Devils Tower lies on the west flank of the Black Hills/Bear Lodge uplift. The Bear Lodge uplift is a mountainous region in western South Dakota and northeastern Wyoming. This uplift, along with the Powder River Basin to the west, formed approximately 60 million years ago during the Laramide Orogeny. The Laramide Orogeny formed many of the Rocky Mountain ranges we are familiar with today. Some of these are the Bighorn Mountains, the Wind River Range, the Colorado Front Range and the Uinta Mountains in Utah.
The general sequence of events leading to the formation of the Tower is as follows:
1) Deposition of sedimentary rocks. The layers of sedimentary rocks in the Black Hills area are nearly two miles thick (Robinson et al., 1964)! Most of these layers were deposited in shallow seas beginning about 500 million years ago.
2) Uplift of the Black Hills. Tectonic processes formed the Black Hills sixty million years ago. During the Black Hills formation, the rocks were uplifted, fractured and faulted. The Black Hills is an elliptical dome. The process of erosion is greatest in the higher, central part of the dome. Therefore, the oldest rocks are exposed in the center of the dome. An example is the pre-Cambrian granites at Mount Rushmore. The younger rocks are exposed along the edges of the dome where there has been less erosion. These Triassic/Jurassic sedimentary rock layers are found near Devils Tower.
3) Intrusion of magma. About 50 million years ago, molten rock (magma) welled up into the older sedimentary rocks. This happened in many places across the northern part of the Black Hills. This was near the end of the Laramide Orogeny, during a time period known as the Tertiary (66 to 2 million years ago). One of these magma bodies would later become Devils Tower. However, the magma that formed the Tower never reached the surface and cooled underground. Thus, the Tower remained buried under more than a mile of sedimentary rock for many millions of years.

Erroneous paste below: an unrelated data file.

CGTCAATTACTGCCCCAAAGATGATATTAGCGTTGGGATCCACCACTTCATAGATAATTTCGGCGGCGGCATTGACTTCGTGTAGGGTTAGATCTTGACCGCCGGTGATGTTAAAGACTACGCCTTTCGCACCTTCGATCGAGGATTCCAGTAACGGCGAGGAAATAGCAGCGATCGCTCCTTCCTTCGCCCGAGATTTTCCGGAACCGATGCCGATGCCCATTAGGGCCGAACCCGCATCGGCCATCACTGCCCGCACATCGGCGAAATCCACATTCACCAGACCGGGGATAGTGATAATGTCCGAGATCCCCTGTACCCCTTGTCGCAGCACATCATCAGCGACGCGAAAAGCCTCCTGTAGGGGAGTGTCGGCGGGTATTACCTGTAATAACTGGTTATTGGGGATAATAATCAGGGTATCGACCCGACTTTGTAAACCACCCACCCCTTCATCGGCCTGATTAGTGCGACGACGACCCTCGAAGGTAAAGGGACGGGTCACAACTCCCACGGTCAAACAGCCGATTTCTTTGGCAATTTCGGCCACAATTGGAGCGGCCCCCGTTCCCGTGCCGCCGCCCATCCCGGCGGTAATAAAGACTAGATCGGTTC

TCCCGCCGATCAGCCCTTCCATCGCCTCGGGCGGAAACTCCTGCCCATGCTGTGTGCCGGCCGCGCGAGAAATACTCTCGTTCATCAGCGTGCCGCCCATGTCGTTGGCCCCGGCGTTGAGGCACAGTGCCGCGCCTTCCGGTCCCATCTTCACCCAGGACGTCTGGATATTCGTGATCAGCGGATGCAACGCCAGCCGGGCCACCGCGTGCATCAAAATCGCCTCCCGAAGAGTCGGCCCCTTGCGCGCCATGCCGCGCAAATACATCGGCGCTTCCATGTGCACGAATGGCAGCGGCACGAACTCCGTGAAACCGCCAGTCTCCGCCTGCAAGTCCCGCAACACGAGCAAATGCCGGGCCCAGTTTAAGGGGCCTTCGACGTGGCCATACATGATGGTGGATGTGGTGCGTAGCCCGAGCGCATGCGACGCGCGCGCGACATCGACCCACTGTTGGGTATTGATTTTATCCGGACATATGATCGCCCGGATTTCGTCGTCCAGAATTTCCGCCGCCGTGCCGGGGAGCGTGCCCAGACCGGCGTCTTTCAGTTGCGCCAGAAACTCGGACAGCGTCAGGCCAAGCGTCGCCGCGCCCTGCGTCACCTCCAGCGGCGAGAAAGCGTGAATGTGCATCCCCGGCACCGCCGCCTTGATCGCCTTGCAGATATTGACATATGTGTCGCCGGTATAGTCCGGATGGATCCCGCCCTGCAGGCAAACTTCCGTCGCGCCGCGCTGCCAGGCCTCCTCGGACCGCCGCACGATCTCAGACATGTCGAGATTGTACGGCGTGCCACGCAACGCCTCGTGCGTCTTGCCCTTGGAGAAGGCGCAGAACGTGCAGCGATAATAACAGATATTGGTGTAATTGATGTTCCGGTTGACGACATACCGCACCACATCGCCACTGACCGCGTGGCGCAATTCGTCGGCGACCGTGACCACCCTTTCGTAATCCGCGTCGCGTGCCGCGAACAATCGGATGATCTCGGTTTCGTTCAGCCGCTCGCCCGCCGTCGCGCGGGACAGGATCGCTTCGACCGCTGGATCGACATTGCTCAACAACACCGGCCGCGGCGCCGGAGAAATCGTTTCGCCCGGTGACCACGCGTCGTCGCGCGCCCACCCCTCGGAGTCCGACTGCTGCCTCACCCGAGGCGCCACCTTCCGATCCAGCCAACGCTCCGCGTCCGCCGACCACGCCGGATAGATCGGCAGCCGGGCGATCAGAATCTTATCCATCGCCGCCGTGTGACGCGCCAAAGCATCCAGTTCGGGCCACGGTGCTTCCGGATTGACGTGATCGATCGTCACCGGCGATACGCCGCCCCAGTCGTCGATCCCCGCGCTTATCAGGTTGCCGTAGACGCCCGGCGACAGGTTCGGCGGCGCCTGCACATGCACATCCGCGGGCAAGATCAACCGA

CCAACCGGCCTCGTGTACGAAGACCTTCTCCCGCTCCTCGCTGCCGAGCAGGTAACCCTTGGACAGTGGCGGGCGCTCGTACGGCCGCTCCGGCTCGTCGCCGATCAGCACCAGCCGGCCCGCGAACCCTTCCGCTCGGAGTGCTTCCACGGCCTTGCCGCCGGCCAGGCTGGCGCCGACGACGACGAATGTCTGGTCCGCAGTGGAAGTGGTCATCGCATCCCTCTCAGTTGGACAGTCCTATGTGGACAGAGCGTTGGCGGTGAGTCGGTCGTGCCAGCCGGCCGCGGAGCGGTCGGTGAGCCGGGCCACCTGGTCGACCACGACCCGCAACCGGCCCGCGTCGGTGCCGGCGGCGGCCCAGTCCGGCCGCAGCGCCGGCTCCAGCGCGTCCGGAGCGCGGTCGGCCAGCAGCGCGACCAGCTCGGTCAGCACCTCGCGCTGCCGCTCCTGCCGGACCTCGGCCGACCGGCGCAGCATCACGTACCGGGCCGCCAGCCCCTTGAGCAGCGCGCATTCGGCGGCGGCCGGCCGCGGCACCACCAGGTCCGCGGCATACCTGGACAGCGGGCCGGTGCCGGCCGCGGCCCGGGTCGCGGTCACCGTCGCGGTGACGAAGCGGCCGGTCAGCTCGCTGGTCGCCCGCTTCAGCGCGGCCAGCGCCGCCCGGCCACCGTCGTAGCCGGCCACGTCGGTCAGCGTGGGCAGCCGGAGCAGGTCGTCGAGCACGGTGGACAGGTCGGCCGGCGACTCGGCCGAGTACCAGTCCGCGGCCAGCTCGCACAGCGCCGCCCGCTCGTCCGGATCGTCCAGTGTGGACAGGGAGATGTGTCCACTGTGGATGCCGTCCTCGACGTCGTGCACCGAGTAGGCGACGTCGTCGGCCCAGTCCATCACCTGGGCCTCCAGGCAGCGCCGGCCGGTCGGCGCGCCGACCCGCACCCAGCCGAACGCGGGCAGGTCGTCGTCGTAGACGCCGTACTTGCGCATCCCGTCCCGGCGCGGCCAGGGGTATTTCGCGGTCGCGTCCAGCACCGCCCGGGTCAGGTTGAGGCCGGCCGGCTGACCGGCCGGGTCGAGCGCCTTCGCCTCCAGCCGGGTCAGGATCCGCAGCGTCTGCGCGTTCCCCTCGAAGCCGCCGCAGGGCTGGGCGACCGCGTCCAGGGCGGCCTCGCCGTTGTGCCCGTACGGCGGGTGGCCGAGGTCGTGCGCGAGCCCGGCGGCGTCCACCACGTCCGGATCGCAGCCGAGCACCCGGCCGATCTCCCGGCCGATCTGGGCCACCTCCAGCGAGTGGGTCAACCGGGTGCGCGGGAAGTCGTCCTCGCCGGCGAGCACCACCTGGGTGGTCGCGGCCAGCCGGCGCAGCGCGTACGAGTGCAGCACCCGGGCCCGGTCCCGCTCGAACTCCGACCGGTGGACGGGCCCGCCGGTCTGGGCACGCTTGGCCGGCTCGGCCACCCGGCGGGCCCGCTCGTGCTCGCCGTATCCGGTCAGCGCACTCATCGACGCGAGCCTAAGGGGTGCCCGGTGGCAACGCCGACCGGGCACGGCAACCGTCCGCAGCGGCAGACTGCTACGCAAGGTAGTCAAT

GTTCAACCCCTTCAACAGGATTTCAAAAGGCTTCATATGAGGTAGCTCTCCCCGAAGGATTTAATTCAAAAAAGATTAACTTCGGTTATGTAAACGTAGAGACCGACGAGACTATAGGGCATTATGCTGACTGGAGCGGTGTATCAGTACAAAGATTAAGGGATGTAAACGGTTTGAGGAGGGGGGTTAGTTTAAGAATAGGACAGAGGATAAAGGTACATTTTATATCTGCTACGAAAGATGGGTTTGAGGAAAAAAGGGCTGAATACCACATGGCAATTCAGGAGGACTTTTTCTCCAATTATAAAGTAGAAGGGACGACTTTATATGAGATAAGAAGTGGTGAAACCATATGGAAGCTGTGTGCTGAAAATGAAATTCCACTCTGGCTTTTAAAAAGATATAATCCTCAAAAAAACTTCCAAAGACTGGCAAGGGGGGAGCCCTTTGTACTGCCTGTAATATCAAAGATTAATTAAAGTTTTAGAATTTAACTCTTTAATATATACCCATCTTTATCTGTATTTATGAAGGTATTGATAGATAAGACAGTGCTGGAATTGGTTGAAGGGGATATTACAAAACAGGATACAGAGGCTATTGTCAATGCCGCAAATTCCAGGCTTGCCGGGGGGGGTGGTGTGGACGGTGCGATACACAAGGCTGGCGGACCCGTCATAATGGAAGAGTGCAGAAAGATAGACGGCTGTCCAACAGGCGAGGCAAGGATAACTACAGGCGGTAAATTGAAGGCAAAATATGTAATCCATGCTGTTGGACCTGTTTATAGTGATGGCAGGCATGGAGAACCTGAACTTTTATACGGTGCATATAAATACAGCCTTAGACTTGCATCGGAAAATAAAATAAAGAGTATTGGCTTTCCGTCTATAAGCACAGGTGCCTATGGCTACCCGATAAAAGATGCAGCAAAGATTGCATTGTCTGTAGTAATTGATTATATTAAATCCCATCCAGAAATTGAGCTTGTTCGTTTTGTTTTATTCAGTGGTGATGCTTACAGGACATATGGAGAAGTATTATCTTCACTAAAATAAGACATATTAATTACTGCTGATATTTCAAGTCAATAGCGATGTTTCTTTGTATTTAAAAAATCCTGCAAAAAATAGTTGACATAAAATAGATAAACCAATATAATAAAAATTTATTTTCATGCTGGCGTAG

4) Regional uplift and erosion. The entire Rocky Mountain region (Montana, Wyoming, Colorado, Arizona, etc.) was lifted high above sea level about five million years ago. As a result, the rivers in the region began to flow much faster. They cut down rapidly into the soft, underlying sedimentary rocks. The material they carried away was deposited in the Gulf of Mexico and Gulf of California. As the Belle Fourche River removed the layers of softer sedimentary rocks in the Devils Tower area, the harder rock of the Tower itself was eventually exposed at the surface.
You are now ready to travel through geologic time at Devils Tower! The photo below contains links that will take you to the major events in the geologic history of the monument. To travel through time, start with the Sedimentary Rocks link, then the Igneous Rocks link and, finally the Erosion link.
See you in the Triassic!
Devils Tower Main Index
Geologic Overview (current section)
Views Visitor Center
Help and Information Center